Jackson, 50 Cent line up for Saudi concert after Minaj cancels
RIYADH - AFP
Pop icon Janet Jackson and rapper 50 Cent are among musicians set to perform in Saudi Arabia, organizers said July 17, after rapper Nicki Minaj pulled out in a show of support for women's rights.
"Wow wow wow @50Cent is going to perform live at Jeddah World Fest!" organizers of the Jeddah Season cultural festival said on Twitter.
"@JanetJackson is confirmed to perform at Jeddah World Fest! We can't wait to see this incredible icon in Jeddah!"
They are to perform alongside British musician Liam Payne and American DJ Steve Aoki as the curtain falls Thursday on the nearly month-long festival in the Red Sea city of western Saudi Arabia.
Minaj was to have headlined the concert, but she cancelled in a show of solidarity for women's and gay rights in the ultra-conservative Islamic kingdom. Minaj is well-known for her provocative, profanity-laced lyrics and skin-baring music videos.
The announcement of her performance had prompted an online backlash from arch-conservatives as the kingdom pursues a contentious liberalization drive that has loosened decades-old restrictions on entertainment.
The cancellation triggered a fresh social media storm, with many fans in the kingdom voicing disappointment and demanding ticket refunds.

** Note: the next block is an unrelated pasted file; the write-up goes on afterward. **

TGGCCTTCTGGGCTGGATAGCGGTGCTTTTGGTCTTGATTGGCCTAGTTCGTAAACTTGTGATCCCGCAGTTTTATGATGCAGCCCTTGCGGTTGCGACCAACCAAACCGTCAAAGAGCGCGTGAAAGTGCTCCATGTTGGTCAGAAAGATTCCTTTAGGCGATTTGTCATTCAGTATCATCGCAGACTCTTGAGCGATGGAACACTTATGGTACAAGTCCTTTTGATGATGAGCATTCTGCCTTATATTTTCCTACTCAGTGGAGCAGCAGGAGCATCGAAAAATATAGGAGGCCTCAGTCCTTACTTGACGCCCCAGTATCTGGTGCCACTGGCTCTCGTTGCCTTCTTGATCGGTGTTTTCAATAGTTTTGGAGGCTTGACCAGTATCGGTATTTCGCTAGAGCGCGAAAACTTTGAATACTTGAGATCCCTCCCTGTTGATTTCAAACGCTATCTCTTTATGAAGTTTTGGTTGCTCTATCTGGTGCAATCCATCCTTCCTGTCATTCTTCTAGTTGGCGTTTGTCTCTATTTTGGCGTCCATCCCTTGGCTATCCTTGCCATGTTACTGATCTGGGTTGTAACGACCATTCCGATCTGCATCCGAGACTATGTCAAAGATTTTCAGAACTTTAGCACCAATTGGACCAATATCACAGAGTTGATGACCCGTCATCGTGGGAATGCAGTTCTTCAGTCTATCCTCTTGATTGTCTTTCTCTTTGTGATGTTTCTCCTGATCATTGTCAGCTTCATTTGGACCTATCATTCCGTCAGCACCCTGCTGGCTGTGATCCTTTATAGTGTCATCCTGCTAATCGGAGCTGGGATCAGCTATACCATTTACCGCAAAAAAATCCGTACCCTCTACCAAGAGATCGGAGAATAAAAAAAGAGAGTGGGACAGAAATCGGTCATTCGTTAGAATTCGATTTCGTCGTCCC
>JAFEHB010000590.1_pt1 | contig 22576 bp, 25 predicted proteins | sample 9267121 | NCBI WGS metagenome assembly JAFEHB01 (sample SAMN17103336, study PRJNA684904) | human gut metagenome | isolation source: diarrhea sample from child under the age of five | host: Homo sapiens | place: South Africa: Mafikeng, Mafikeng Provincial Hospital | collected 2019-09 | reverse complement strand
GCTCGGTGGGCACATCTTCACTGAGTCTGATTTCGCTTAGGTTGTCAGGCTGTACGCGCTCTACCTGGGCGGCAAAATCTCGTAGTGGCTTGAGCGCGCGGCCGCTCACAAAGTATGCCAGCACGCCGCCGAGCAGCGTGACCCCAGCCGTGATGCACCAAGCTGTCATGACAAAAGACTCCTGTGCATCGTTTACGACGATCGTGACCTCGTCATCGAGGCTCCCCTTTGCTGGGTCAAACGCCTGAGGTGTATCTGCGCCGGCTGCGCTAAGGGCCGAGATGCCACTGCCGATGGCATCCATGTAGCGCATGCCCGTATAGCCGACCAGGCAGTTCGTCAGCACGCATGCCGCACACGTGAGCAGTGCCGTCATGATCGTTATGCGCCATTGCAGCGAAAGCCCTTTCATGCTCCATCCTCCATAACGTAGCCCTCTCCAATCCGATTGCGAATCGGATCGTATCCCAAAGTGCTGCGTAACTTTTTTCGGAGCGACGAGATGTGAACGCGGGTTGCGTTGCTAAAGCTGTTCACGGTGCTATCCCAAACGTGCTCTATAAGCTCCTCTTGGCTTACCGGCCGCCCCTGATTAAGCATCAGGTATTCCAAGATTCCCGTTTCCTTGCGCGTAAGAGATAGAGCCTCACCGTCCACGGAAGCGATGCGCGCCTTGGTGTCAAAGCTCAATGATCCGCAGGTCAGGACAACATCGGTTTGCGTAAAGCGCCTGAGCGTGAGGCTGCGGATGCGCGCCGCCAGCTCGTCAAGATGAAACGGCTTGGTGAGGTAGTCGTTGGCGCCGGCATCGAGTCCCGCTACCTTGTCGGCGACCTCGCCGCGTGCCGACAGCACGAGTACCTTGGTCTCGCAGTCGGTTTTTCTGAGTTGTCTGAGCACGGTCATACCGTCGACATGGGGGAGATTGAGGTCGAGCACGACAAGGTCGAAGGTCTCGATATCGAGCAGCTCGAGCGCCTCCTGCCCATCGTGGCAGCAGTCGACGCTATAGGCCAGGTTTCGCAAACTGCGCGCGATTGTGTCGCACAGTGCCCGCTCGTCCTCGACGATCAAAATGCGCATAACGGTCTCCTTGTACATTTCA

The singer insisted on Twitter that her decision was not intended to "disrespect" the Saudi government.
Citing unnamed sources, a few Saudi media outlets including the pro-government Okaz newspaper insisted it was the kingdom that cancelled the concert as it went against local "customs and values."
The country has faced intense international scrutiny over its human rights record since last year's killing of Saudi journalist Jamal Khashoggi in Istanbul and the ongoing trial of women activists.
Saudi Arabia is boosting entertainment for its citizens to have fun, in what some see as an attempt to blunt public frustration over an economic downturn and high youth unemployment.
The country's General Entertainment Authority said it plans to pump $64 billion into the sector in the coming decade. But some acts have fueled controversy in a country still steeped in conservatism.